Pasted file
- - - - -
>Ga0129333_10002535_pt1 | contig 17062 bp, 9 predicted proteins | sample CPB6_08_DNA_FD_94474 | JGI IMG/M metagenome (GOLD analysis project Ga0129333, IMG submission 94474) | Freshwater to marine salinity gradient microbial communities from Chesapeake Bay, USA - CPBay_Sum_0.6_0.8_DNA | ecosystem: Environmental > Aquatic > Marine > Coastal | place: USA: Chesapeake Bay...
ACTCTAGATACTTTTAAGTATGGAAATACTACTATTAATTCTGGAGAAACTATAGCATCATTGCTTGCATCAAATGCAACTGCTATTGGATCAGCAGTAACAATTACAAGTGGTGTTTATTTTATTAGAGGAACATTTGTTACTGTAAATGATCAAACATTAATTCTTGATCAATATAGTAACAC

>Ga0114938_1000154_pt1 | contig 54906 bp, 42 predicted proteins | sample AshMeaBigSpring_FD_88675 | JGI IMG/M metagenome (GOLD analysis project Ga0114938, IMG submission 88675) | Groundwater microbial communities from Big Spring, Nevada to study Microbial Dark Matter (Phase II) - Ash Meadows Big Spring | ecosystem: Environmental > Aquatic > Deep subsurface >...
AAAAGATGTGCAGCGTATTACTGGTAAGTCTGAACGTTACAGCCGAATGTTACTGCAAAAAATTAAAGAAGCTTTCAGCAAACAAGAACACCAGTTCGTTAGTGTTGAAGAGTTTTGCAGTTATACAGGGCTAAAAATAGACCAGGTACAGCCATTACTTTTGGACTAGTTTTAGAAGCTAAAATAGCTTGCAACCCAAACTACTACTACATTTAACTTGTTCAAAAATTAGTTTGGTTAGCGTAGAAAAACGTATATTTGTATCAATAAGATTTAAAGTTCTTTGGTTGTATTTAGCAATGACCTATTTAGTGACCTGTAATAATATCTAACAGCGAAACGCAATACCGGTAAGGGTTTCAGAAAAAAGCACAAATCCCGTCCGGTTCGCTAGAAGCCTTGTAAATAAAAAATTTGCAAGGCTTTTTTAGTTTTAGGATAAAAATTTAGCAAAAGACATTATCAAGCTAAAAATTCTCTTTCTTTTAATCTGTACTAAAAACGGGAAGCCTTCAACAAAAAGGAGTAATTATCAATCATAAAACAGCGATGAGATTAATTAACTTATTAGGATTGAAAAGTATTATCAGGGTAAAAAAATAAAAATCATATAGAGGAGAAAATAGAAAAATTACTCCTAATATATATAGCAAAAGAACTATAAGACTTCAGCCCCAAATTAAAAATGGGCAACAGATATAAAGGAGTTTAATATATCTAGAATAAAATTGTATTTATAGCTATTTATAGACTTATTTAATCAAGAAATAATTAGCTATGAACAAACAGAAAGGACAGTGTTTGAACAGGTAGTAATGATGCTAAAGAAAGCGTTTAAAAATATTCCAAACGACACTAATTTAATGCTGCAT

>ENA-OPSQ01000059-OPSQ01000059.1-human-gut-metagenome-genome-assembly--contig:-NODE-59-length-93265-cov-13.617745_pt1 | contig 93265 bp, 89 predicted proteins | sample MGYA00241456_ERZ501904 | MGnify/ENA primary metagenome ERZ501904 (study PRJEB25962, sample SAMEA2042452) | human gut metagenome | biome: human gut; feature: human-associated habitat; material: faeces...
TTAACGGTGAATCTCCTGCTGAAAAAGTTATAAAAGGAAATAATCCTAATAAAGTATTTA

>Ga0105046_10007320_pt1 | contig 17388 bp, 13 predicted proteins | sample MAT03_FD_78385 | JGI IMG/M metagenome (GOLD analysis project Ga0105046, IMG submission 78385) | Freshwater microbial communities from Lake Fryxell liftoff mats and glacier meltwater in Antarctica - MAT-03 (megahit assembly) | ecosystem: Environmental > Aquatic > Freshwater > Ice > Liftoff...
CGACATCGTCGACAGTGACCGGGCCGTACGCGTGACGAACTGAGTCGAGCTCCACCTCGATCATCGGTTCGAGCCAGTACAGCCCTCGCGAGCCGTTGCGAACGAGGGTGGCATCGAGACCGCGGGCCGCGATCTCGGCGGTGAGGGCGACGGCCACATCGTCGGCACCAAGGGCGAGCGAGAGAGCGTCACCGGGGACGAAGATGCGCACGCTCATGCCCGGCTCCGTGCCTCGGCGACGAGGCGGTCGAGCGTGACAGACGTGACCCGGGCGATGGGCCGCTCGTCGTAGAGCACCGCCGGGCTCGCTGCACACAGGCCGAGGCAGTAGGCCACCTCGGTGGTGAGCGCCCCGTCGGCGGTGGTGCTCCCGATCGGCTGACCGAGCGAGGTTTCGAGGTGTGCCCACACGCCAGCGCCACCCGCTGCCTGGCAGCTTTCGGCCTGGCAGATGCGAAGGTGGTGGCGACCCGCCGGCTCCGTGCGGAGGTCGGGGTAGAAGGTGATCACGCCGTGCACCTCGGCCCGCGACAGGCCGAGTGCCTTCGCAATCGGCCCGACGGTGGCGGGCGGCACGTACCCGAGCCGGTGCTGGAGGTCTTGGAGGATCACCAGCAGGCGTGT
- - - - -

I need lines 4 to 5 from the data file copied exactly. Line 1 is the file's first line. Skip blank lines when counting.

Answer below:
AAAAGATGTGCAGCGTATTACTGGTAAGTCTGAACGTTACAGCCGAATGTTACTGCAAAAAATTAAAGAAGCTTTCAGCAAACAAGAACACCAGTTCGTTAGTGTTGAAGAGTTTTGCAGTTATACAGGGCTAAAAATAGACCAGGTACAGCCATTACTTTTGGACTAGTTTTAGAAGCTAAAATAGCTTGCAACCCAAACTACTACTACATTTAACTTGTTCAAAAATTAGTTTGGTTAGCGTAGAAAAACGTATATTTGTATCAATAAGATTTAAAGTTCTTTGGTTGTATTTAGCAATGACCTATTTAGTGACCTGTAATAATATCTAACAGCGAAACGCAATACCGGTAAGGGTTTCAGAAAAAAGCACAAATCCCGTCCGGTTCGCTAGAAGCCTTGTAAATAAAAAATTTGCAAGGCTTTTTTAGTTTTAGGATAAAAATTTAGCAAAAGACATTATCAAGCTAAAAATTCTCTTTCTTTTAATCTGTACTAAAAACGGGAAGCCTTCAACAAAAAGGAGTAATTATCAATCATAAAACAGCGATGAGATTAATTAACTTATTAGGATTGAAAAGTATTATCAGGGTAAAAAAATAAAAATCATATAGAGGAGAAAATAGAAAAATTACTCCTAATATATATAGCAAAAGAACTATAAGACTTCAGCCCCAAATTAAAAATGGGCAACAGATATAAAGGAGTTTAATATATCTAGAATAAAATTGTATTTATAGCTATTTATAGACTTATTTAATCAAGAAATAATTAGCTATGAACAAACAGAAAGGACAGTGTTTGAACAGGTAGTAATGATGCTAAAGAAAGCGTTTAAAAATATTCCAAACGACACTAATTTAATGCTGCAT

>ENA-OPSQ01000059-OPSQ01000059.1-human-gut-metagenome-genome-assembly--contig:-NODE-59-length-93265-cov-13.617745_pt1 | contig 93265 bp, 89 predicted proteins | sample MGYA00241456_ERZ501904 | MGnify/ENA primary metagenome ERZ501904 (study PRJEB25962, sample SAMEA2042452) | human gut metagenome | biome: human gut; feature: human-associated habitat; material: faeces...